Consequently, you could find a trail of fuel behind you while riding or a puddle under your bike.
It’s important to note the kinked fuel lines are not a widespread concern on Ducati Hypermotard by any means but are generally the result of erroneous reinstallation of the bike’s fuel tank— be vigilante about installing the fuel lines after installing your fuel tank when performing fuel system maintenance on your bike.
If you’re unsure about properly maintaining the fuel system, take it to a Ducati literate mechanic, as these bikes are designed by world-class engineers and must be maintained properly to function as intended.
Inspecting fuel lines should be a part of routine maintenance so that you might catch kinks before you notice any of these symptoms.
4) Intermittent Oil Leaks
The Hypermotard, like any bike, must be serviced in adherence to a regular maintenance schedule.
Seals and gaskets, and even metal can all change shape due to excessive vibration and heat. Inspecting and changing these small components during regular oil service can save a lot of time and money down the road, especially on a high-end machine like the Hypermotard.
Over time, the following parts wear out and cause oil leaks in your motorcycle if left unchecked or unreplaced:
Your oil filter seal may get loose or break due to the excessive vibration of riding a bike.
Thus, leading to oil loss through the oil filter.
A crack in the oil filter can also allow the oil to seep out.
Found between the bike’s oil pan and the engine block is a tightened seal.
As a result of the constant use, this seal could wear out and get brittle and dry with time. Hence, allowing the oil to leak through.
The oil transfer tube or hose that channels oil around the engine could damage and, consequently, causes an oil leak.
The gasket that is found between the oil canister cover and the engine block is prone to leaks.
This is because of the wearing out of the seals and bolts that hold this cover down. Immediately, this seal wears off; you start experiencing oil leaks.
When you notice this oil leak, it is essential to handle it immediately as it could further lead to severe complications with your bike’s engine.
Regular maintenance and service checks will help you avoid being blindsided by this issue.
Other minor problems with the Ducati Hypermotard include:
5) Frequent Error Messages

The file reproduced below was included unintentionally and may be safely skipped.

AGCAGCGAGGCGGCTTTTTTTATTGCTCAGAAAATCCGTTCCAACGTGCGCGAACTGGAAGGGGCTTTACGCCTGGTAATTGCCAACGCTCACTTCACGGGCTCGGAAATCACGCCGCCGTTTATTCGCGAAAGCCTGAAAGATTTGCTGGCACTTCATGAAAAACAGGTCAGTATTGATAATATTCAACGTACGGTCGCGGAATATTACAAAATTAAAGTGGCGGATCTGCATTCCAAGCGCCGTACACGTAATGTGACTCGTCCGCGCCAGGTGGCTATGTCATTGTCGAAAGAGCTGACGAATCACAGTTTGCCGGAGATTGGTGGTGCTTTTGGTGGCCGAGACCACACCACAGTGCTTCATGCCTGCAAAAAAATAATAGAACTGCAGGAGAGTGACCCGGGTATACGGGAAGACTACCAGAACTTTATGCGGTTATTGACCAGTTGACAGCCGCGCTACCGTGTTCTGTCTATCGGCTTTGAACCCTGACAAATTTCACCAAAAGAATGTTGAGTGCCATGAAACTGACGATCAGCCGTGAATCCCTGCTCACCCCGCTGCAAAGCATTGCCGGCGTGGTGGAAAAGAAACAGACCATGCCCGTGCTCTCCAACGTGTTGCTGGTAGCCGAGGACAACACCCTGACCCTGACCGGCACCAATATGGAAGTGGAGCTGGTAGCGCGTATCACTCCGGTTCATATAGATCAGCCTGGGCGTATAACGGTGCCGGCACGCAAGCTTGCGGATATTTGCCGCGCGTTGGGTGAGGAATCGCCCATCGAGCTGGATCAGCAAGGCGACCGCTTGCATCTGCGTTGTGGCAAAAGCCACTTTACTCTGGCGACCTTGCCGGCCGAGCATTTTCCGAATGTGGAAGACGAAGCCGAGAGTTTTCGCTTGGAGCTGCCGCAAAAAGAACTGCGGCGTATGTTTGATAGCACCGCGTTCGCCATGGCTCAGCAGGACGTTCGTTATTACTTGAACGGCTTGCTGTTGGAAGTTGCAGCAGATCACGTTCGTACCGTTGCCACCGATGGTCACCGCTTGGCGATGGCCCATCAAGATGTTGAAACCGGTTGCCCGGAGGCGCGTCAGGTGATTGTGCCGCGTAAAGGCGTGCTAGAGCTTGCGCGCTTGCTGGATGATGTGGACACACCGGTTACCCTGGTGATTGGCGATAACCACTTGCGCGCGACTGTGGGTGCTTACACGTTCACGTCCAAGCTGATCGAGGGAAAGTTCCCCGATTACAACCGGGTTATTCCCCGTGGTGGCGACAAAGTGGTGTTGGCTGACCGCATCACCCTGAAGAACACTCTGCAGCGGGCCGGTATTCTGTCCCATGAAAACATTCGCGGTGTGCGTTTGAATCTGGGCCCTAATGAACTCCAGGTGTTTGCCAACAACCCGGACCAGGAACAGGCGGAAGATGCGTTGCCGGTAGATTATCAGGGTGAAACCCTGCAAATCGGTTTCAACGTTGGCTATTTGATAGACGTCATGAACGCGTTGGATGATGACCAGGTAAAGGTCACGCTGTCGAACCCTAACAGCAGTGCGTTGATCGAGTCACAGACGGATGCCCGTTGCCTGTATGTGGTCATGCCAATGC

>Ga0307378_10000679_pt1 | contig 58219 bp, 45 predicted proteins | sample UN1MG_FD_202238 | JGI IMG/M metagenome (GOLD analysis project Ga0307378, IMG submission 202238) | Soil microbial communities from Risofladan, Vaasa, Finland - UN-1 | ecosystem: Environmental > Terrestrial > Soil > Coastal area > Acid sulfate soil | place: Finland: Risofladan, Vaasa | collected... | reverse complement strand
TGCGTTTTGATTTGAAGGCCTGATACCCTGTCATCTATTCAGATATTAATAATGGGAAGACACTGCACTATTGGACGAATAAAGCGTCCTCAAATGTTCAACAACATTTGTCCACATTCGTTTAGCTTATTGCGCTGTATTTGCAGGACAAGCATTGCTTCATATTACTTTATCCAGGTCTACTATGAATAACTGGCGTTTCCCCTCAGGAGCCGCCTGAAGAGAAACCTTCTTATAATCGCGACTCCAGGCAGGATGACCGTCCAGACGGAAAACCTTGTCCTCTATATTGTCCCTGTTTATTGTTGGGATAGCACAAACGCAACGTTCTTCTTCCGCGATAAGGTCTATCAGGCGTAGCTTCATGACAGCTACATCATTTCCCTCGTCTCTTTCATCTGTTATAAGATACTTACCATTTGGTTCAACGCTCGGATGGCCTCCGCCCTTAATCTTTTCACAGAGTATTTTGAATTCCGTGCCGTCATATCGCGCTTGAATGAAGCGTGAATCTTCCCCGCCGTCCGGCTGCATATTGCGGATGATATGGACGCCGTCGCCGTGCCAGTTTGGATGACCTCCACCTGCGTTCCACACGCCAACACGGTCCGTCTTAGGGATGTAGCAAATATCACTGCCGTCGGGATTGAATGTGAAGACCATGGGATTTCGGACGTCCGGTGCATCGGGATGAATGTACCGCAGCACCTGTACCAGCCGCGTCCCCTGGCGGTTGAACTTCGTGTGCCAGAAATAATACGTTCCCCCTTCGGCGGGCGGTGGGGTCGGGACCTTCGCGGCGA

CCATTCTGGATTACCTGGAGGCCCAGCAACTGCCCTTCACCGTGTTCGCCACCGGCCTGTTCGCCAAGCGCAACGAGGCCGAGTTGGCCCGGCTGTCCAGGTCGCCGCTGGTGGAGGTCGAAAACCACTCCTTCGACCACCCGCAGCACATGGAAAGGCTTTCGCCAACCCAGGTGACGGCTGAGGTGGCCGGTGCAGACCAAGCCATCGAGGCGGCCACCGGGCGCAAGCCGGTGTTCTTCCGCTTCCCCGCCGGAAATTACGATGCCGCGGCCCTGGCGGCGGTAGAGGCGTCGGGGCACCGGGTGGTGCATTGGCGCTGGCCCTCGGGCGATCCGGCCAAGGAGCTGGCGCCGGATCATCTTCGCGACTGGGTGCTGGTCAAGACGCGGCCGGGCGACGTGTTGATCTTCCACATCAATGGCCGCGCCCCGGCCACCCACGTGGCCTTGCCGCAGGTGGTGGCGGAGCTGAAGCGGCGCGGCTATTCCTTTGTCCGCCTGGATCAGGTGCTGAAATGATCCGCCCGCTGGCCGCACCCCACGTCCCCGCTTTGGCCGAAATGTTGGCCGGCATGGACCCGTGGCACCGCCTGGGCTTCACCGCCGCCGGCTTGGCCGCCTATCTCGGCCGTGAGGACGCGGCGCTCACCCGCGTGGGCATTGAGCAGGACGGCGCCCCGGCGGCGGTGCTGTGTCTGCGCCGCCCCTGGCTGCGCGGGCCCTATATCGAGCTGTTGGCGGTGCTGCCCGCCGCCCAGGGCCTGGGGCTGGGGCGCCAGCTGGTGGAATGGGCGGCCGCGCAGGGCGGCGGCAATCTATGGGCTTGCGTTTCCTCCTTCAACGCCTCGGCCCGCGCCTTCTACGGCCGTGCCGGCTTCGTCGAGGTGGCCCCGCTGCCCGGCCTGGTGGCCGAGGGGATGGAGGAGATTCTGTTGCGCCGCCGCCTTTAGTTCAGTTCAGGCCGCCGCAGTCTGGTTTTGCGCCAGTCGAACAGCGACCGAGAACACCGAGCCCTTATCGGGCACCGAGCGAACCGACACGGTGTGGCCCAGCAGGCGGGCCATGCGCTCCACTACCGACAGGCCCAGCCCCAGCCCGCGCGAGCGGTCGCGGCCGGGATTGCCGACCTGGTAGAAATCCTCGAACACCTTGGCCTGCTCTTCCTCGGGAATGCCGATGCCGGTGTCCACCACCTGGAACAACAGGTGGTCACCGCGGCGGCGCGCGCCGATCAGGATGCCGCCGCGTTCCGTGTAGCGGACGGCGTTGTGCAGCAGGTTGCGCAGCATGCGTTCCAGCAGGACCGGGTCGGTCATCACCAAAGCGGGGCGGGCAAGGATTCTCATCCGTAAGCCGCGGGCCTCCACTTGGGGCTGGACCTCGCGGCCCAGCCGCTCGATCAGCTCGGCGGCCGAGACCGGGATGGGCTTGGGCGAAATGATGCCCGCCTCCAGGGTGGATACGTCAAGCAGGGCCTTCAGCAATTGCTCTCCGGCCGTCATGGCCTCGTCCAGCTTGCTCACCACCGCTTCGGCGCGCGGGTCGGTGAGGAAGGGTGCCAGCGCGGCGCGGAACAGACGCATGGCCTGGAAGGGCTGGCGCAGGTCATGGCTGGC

The Hypermotard 821 has a common problem with an error message.
You may keep getting these notifications on your bike’s dashboard even when there is nothing wrong with your bike.
Having the Ducati reflash your Hypermotard’s ECU can usually get rid of this inconvenience.
6) Seating Height
On complaint with the Hypermotard SP is the height of the seat.
Some users complain that the seat is a bit too low, hence giving riders an awkward posture.
This is a matter of taste, and as many riders praise the aggressive position of the Hypermotard.
7) Intermittent Stalling
A few Hypermotard riders complained about a stalling issue, only to find out that it wasn’t an isolated incident but that they were different potential culprits.
For one rider, Ducati just had to reload the ECU’s fuel map. Then, they started the bike and let it go through three fan cycles.
When this happens, the ECU readjusts itself.
A different rider with similar symptoms diagnosed that his bike had a faulty fuel pump.
Finally, the most common culprit has seemed to be a faulty throttle position sensor.
You should also be reading our article which talks about 7 Most-Common Problems With Ducati Multistrada 950
Once again, the sporadic occurrences and inconsistent culprits remind us that regular upkeep and inspection is a part of safely owning and operating a motorcycle, especially one as powerful as the Hypermotard.
General Pros and Cons for the Ducati Hypermotard
The Hypermotard 950 has an engine and ergonomics that are built to provide comfort to the riders. Its Testastretta L-twin engine makes it seamless to ride.
All Hypermotard bikes have an adequate braking system using the Brembo brakes that are effective.
The Hypermotard 821 is built with durable and reliable components. This inadvertently will extend the intervals between bike maintenance days.